There's lots of video from last weekend's Lollapalooza floating around, even some from the Kidzapalooza stage. And maybe I'll get around to more of it, but for now I just want to share a couple Haley Bonar performances because, well, I think she's the bees' knees. I'm trusting this isn't the last time we'll hear family music from Bonar... Haley Bonar - "Sing With Me" (Live at Lollapalooza 2011)  Bonus swingin' video from Bonar after the jump...
With Lollapalooza celebrating its 20th anniversary in Chicago this year (August 5-7 in Grant Park), Kidzapalooza celebrated in a very special way: By releasing its performer lineup before the Austin City Limits/Austin Kiddie Limits announcement for a festival that's usually about 2 months after Lolla. Some of the lineup had been previously leaked, but the big five are: Keller Williams Haley Bonar Ralph's World Brady Rymer and the Little Band That Could Big Bang Boom In addition to these bands, the lineup also includes the Q Brothers (there every year performing and doing rap/beatbox workshops with the kids), Peter DiStefano and Tor (there every year), and Northbrook Garage, Kate Diaz, and the Happiness Club, all youth performers. (And here's something to think -- it's a nice feather in a cap for an established musician to be able to say they played Lolla, but can you imagine what it's like for a Chicago-area teenager?) That's a solid lineup right there once again. Anyway, if you want to see the lineup announced by Kidzapalooza co-founder Tor Hyams' kids, here's a YouTube video for ya. Tor's son looks so much like Tor it's scary. Except for the glasses.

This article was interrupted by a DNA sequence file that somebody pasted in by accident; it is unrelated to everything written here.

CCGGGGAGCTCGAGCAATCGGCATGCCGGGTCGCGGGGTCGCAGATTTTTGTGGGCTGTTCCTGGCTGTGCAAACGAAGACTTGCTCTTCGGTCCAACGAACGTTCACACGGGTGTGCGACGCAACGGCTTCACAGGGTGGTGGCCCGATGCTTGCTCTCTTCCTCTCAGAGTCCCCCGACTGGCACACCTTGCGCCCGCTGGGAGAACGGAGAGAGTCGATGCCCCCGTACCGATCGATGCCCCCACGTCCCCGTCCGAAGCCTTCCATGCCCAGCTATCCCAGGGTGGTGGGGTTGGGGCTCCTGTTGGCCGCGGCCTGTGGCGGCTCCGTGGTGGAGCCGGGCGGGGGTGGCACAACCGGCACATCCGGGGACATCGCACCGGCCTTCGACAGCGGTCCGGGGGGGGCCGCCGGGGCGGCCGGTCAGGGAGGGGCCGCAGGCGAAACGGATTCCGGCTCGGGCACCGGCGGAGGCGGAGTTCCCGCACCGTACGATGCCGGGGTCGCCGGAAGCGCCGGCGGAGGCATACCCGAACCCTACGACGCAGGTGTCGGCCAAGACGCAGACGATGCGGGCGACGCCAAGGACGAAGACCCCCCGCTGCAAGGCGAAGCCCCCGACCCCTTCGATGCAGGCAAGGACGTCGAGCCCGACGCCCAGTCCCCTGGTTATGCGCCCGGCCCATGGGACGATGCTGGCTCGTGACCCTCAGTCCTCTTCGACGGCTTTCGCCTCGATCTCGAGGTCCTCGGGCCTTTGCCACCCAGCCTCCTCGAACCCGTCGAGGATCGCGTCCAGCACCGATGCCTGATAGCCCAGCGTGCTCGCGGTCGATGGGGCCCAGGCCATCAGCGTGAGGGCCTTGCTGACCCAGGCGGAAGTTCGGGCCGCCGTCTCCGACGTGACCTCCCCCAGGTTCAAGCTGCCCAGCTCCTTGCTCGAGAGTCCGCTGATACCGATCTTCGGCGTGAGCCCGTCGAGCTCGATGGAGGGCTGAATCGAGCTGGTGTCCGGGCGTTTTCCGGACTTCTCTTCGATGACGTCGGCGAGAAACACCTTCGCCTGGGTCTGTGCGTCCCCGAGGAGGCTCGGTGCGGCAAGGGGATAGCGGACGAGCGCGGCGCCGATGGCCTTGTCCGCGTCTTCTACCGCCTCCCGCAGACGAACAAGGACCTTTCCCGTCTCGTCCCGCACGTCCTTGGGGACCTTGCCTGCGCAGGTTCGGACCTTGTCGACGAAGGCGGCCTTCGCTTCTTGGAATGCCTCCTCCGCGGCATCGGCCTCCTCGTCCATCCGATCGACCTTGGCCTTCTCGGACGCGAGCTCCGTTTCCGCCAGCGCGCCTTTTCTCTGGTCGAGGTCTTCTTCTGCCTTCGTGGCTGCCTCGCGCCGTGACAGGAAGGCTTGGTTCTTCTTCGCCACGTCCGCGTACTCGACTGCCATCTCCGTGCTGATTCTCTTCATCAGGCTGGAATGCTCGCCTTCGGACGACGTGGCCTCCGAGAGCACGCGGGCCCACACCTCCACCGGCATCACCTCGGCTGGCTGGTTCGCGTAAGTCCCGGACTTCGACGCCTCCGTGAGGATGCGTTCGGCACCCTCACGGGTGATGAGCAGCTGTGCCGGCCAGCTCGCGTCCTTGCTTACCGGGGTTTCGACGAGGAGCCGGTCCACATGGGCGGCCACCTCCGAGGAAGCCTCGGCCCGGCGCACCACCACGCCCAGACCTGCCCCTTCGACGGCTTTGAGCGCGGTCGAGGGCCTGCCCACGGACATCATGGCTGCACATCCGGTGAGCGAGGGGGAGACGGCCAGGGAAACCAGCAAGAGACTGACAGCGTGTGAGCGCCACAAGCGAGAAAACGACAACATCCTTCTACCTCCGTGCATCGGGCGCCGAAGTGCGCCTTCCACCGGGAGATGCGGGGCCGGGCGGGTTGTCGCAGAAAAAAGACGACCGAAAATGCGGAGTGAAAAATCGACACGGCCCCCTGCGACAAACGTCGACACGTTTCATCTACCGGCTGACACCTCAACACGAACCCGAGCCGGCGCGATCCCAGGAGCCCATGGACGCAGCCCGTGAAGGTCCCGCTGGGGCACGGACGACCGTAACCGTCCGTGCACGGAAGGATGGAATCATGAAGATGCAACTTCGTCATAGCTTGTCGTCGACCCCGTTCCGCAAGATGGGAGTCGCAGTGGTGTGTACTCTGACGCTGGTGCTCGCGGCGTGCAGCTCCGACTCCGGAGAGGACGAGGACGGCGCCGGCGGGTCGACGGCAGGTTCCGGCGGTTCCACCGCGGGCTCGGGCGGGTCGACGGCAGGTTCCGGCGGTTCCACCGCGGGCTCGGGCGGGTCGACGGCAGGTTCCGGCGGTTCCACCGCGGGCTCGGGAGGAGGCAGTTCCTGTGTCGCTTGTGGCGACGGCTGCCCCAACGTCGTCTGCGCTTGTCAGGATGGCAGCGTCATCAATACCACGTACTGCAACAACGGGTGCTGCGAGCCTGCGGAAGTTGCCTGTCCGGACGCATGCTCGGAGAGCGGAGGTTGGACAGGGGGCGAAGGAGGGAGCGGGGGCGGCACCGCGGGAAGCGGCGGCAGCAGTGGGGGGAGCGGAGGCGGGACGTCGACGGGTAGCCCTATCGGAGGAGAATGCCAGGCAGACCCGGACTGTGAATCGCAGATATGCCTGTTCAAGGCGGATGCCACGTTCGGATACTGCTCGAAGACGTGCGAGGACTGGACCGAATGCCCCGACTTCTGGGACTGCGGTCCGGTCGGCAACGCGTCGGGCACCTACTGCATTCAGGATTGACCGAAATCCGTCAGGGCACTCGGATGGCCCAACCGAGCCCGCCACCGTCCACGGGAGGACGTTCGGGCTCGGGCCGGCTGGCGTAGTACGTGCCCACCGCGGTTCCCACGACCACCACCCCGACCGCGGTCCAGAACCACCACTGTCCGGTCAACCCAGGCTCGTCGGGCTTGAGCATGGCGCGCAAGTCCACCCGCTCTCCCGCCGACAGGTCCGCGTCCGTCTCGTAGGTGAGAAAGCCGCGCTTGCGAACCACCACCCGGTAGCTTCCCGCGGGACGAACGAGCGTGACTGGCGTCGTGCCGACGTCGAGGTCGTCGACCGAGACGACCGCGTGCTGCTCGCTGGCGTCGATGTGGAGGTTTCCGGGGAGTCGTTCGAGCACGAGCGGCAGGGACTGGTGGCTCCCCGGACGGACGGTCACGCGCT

Haley Bonar's late 2009 kids' EP Sing With Me was one of the most surprising and gratifying (and too brief) releases of the year, heartfelt and featuring Bonar's clear and beautiful voice. It's a combination that worked just as well on her most recent album for adults, 2008's Big Star. I'm always interested in getting a wide range of perspectives on the family music scene, from those who have been in it for many years to those who've only peered in the window just a little bit. I also like talking with cool musicians. So this interview meets both those standards. Bonar talked with me a couple weeks ago as she was on the road, moving back to Minneapolis from Portland, Oregon, sharing with me musical stories of growing up, life sharing music as a nanny, and the beauty of awkward dancing. Zooglobble: What are your musical memories growing up? Haley Bonar: I conducted a lot of plays. We had a Schoenhut piano. I would make my mom play while I danced in a circle. We weren't super-musical, but we listened to it a lot. I never shut up. When did you decide to become a musician, to make it a career? Hmmm.... I didn't really know that it was a real career. A career means making money and I don't make money. Of course, now I'm super-rich [chuckles]. No, there wasn't a single defining moment. You worked as a nanny -- how would you work music into your daily life?